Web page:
"In most countries, what we are taught about our own nation in school does not correspond much to reality," says Moestue. This map sets about correcting that shortcoming, at least for Oslo and Norway.
7. Oslo Courthouse
Oslo Tingrett (Oslo District Court) - C. J. Hambros plass 4
"Norway often claims to defend freedom of speech. But unfortunately, we are one of many countries that has not wanted to protect Julian Assange. When the Dalai Lama visited Norway, our prime minister refused to meet with him."
8. Government building
Regjeringsbygget (the Cabinet Building) – Akersgata 42
"In 2011, a Norwegian right-wing terrorist bombed this building, and killed 69 people in another location that same day. Altogether, 77 people lost their lives. He was a former member of the political party FrP. In 2018, the justice minister from FrP was forced to resign after spreading the same conspiracy theories as the terrorist had—mainly hate speech towards Muslims and the Labor Party."
Utlendingsinternat (National Police Immigration Detention Centre) - Trandumveien 80, Mogreina
"Asylum seekers in Trandum camp, north of Oslo, are held in conditions worse than in prison, including days of complete isolation, no chairs and minimal medical assistance. They have not had any trial and have not committed any crimes."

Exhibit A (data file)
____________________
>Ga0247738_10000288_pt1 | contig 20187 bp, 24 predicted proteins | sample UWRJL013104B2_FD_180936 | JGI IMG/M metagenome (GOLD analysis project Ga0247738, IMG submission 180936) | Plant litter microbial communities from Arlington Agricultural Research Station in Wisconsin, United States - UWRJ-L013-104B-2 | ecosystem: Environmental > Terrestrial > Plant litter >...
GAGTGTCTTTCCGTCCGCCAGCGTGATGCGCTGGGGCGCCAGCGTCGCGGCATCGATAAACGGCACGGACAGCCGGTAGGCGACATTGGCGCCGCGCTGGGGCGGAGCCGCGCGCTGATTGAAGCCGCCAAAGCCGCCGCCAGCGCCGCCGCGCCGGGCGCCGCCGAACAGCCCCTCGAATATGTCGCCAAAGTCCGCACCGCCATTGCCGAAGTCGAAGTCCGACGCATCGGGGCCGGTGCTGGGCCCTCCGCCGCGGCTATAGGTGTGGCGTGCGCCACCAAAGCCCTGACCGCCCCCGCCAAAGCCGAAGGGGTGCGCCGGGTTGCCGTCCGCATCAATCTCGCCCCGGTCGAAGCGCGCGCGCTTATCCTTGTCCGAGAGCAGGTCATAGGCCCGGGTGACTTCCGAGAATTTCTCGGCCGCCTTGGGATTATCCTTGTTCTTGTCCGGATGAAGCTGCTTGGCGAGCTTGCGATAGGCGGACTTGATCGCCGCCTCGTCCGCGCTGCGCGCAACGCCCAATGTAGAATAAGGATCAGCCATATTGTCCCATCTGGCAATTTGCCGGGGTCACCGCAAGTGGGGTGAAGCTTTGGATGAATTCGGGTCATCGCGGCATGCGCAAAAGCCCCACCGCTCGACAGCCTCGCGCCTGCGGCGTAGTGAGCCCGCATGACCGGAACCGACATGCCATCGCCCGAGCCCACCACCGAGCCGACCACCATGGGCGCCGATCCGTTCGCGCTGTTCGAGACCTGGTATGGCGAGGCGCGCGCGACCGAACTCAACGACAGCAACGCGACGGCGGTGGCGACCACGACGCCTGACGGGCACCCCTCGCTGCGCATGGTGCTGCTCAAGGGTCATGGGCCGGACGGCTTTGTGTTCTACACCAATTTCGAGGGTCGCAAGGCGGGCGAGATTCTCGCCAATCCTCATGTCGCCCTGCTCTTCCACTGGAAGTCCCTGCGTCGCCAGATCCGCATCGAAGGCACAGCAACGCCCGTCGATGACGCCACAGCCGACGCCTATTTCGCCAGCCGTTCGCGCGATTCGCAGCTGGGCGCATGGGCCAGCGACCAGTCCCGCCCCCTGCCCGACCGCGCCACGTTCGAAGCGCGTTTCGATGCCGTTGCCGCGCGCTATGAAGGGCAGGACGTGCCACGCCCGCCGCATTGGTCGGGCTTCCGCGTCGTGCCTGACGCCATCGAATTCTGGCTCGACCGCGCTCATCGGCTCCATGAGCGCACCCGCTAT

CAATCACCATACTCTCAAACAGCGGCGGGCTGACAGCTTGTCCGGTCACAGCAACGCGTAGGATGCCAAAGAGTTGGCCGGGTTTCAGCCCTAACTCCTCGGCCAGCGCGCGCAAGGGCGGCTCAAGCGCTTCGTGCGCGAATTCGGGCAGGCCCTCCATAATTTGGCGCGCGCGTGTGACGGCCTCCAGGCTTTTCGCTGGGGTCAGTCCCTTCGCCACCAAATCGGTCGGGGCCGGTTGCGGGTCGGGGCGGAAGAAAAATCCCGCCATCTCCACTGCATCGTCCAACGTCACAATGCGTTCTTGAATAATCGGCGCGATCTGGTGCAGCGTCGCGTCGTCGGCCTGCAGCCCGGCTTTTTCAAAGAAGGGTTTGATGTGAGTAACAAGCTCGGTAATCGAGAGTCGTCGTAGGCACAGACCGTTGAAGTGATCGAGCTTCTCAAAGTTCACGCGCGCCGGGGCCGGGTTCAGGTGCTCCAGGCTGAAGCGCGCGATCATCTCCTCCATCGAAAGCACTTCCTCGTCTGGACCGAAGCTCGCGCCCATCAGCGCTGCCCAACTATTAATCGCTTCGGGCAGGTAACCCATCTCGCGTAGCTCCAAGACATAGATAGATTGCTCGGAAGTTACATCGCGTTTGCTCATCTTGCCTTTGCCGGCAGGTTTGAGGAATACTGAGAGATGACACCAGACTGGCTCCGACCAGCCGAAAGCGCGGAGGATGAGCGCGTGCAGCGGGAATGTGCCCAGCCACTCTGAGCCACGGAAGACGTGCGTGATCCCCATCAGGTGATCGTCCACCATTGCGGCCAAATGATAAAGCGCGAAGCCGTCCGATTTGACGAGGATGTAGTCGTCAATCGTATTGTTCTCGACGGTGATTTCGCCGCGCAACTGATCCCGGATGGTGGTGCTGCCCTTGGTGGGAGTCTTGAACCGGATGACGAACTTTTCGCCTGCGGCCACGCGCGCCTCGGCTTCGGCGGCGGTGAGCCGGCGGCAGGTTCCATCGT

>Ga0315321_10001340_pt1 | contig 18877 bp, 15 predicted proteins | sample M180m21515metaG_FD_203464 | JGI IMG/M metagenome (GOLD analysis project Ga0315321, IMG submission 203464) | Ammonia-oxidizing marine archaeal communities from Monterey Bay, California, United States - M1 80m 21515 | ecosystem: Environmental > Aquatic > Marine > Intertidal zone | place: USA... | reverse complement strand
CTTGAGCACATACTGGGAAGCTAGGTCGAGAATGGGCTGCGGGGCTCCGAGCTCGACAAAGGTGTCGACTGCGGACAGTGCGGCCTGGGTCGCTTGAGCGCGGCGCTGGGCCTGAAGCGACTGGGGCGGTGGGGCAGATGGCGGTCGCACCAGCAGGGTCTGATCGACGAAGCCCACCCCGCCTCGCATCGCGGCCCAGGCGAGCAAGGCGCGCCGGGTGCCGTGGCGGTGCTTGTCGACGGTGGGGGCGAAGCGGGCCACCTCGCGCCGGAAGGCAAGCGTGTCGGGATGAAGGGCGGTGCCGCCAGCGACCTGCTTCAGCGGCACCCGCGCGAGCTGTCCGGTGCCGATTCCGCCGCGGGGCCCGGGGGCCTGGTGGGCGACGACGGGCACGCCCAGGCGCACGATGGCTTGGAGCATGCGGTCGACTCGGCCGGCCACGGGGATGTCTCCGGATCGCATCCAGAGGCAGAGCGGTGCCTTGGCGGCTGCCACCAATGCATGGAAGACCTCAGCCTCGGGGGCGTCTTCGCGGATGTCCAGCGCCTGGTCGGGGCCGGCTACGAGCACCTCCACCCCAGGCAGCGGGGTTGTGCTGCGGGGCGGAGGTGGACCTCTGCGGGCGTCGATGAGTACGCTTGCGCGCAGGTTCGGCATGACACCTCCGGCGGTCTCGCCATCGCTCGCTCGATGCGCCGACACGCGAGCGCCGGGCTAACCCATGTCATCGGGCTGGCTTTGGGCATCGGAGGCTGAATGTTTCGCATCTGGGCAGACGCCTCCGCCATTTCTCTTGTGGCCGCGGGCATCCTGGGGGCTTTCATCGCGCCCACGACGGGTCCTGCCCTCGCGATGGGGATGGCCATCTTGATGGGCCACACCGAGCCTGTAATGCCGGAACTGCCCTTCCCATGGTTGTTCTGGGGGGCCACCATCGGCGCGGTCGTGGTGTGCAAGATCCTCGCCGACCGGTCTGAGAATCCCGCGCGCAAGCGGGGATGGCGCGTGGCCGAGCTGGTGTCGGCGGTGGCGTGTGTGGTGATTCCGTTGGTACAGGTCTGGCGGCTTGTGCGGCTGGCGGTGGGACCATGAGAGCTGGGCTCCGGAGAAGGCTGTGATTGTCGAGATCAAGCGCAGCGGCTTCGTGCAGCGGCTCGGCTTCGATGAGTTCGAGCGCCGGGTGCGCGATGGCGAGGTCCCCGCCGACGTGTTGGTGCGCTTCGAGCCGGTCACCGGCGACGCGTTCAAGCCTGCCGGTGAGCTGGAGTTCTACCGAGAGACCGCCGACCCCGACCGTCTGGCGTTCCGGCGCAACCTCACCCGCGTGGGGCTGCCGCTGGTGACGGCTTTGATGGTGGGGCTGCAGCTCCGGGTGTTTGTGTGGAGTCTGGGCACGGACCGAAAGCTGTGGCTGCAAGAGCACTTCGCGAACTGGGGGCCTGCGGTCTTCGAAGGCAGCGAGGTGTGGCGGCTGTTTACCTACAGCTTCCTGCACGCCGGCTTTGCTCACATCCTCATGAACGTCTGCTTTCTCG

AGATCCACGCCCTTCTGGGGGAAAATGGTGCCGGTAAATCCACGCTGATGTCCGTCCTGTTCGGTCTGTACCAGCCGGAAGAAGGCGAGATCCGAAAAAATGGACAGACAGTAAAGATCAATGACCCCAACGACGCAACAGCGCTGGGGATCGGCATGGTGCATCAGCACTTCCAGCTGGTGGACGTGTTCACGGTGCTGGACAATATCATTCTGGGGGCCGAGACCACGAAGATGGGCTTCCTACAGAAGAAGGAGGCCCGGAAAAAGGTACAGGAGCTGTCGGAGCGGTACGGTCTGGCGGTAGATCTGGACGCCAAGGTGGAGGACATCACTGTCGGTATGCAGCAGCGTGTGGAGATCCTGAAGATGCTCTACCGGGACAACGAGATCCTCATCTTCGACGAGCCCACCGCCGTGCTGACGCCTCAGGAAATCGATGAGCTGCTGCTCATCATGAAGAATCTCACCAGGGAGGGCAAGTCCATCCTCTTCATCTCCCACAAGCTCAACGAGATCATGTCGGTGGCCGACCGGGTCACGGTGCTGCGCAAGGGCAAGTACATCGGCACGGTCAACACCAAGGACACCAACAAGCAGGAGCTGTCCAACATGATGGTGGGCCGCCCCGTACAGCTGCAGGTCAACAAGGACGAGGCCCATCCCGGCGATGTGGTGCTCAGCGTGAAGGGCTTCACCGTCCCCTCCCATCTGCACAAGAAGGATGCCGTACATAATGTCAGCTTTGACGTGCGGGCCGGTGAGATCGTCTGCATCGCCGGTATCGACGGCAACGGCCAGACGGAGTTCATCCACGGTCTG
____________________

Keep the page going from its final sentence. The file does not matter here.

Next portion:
Equinor Oslo – Martin Linges vei 33, Fornebu (farther location than shown on this map)
"State-owned energy company Equinor spends millions on advertising aimed directly at the Norwegians. Their non-stop campaigning has made the Norwegian population one of the most climate-illiterate in the world."
11. Nobel Peace Center
Nobel Fredssenter (Nobel Peace Center) – Brynjulf Bulls plass 1
"The myth of Norway as a peace-loving nation has been widely promoted. However, since Norway's contribution to the bombing of Serbia, the attack on Afghanistan and the U.S. war against Iraq, this image should be adjusted."
East Side Oslo – Nylandsveien area
"Even though most drug use takes place on Oslo's West Side, the poorer East Side suffers more arrests and fines. Lots of resources are spent on the war on drugs, but the policy is lacking a holistic approach."
13. Jewish deportations
"During WWII, more than 600 Jews were deported from Norway to the Nazi death camps. The Norwegian police arrested the Jews and put them onto ships. After the war, the police chief in charge was pardoned. His next job was to hunt communists."